This week’s installment of Labour & Pop Culture is a 1959 safety video featuring Donald Duck that my colleague Jason Foster ran across while revising IDRL 308. The video subscribes to the careless worker myth: essentially that worker inattention and irresponsibility are the main cause of workplace injury. Apologies in advance for the sexism and racism in the six-minute film.
Donald’s behaviour is clearly ridiculous and the movie ignores the insanely unsafe conditions in the factory he works in! It isn’t clear to me who funded this cartoon or who the intended audience was (all I could find was that it was a theatrical short). You can see more modern version of this theme in this 2008 Alberta video from the Bloody Lucky series.
An interesting question is why is the myth of the careless worker so persistent (it dates back about 100 years)? As I note in my book The Political Economy of Workplace Injury in Canada, American companies used the careless worker myth in the 1920s to counter opposition to the introduction of leaded gasoline. Lead poisoning among workers making the tetraethyl lead additive made people leery of leaded gasoline. General Motors, DuPoint and Standard Oil responded to critics, in part, by blaming injuries on workers not following safety precautions.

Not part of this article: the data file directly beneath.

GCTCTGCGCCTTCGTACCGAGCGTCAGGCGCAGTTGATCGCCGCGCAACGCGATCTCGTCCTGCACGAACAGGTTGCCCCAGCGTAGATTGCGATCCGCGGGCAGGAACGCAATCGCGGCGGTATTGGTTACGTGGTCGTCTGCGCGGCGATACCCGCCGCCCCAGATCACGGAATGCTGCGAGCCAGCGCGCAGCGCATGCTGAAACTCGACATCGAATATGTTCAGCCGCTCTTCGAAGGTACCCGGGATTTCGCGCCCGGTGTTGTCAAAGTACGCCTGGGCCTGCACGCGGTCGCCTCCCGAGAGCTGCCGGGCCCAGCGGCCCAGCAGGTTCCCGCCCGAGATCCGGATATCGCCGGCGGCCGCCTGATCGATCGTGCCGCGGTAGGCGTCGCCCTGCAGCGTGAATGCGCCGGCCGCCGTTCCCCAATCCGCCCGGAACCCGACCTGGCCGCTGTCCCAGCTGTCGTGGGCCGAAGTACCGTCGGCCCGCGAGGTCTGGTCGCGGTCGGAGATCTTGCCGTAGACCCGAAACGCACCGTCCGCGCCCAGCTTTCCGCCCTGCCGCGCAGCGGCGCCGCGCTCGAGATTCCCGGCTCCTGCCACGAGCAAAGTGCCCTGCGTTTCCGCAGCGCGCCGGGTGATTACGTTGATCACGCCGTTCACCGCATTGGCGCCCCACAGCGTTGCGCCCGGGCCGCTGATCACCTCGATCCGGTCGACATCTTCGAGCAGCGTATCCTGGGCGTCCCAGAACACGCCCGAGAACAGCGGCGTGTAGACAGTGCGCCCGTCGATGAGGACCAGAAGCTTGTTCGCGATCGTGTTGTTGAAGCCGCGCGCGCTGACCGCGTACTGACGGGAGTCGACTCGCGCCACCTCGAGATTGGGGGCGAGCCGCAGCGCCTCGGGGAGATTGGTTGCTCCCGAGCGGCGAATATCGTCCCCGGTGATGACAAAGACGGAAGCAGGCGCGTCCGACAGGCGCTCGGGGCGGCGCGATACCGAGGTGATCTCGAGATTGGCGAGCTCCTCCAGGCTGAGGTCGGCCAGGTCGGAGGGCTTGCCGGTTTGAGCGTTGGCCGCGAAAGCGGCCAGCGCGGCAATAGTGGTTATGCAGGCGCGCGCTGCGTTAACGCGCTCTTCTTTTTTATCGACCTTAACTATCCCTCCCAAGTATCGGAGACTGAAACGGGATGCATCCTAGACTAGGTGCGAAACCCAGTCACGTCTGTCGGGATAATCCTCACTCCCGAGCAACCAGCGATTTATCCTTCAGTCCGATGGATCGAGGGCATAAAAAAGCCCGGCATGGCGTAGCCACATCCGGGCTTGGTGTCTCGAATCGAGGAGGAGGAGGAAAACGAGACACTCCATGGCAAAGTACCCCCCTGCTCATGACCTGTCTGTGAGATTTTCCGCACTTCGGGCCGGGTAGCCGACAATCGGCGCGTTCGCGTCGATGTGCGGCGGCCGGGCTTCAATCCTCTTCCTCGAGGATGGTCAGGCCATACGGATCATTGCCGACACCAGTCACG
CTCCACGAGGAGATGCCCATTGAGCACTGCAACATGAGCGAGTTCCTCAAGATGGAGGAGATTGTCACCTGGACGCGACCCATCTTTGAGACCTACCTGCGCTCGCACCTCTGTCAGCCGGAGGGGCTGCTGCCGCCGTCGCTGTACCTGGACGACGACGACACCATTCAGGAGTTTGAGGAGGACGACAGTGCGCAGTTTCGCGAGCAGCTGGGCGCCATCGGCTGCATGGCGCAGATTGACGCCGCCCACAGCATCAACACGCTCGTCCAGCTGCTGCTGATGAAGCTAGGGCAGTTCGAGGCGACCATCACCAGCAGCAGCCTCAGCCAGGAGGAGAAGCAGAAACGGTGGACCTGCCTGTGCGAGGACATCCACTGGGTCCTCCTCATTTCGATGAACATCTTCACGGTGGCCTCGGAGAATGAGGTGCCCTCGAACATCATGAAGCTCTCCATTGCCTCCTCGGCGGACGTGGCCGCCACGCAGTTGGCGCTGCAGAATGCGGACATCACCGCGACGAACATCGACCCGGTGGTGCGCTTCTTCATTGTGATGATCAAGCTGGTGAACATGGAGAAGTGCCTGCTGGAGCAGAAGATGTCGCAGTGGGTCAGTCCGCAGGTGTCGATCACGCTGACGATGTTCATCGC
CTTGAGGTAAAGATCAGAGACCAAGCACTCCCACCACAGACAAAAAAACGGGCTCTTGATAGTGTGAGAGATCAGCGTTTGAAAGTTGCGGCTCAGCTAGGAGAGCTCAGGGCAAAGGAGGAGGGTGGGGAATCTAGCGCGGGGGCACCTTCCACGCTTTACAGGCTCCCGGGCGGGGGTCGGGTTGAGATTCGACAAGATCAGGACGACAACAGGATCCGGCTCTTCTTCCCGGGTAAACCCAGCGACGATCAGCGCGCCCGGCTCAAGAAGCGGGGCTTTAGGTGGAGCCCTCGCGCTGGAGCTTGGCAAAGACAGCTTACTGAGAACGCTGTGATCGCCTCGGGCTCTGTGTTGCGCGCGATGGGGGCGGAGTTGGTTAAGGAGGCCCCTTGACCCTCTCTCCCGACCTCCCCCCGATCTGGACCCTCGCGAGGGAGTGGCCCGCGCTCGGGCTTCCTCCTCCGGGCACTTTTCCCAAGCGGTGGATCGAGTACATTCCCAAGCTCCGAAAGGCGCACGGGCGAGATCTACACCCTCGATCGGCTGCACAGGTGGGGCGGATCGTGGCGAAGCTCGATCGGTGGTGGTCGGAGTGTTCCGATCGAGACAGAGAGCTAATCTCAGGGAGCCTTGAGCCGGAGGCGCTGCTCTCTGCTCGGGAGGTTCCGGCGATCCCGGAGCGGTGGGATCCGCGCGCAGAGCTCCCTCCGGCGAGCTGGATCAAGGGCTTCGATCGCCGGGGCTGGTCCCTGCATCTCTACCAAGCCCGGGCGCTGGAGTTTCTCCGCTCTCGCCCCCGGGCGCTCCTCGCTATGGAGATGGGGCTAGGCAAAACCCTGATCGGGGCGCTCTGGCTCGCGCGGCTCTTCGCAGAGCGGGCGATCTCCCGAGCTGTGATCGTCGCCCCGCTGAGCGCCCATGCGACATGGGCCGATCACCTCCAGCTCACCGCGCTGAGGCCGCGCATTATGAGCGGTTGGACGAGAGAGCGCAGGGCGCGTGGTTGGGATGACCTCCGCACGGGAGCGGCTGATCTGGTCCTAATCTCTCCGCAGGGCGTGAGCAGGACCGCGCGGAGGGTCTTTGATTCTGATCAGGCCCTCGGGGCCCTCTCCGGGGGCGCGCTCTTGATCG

In this case, carelessness was not root cause of worker injuries and death—exposing workers to a toxin at work was. Indeed, analysis of injury causation suggests unsafe conditions, not carelessness, are the cause of most accidents. Injury mechanisms are well known to employers, as are many ways to prevent injuries. The problem is that eliminating or containing hazards is expensive. It is cheaper and much easier to blame the victim
Focusing attention on the victim protects cherished beliefs or powerful actors. We do this all the time. Victims of sexual assault were (and are) often blamed for their injury. Blaming rape victims is easier than grappling with seemingly intractable issues like the objectification and victimization of women by social and legal forces. Similarly, it is easier to blame workers than grapple with the idea that injuries are the byproduct of employer decisions.
-- Bob Barnetson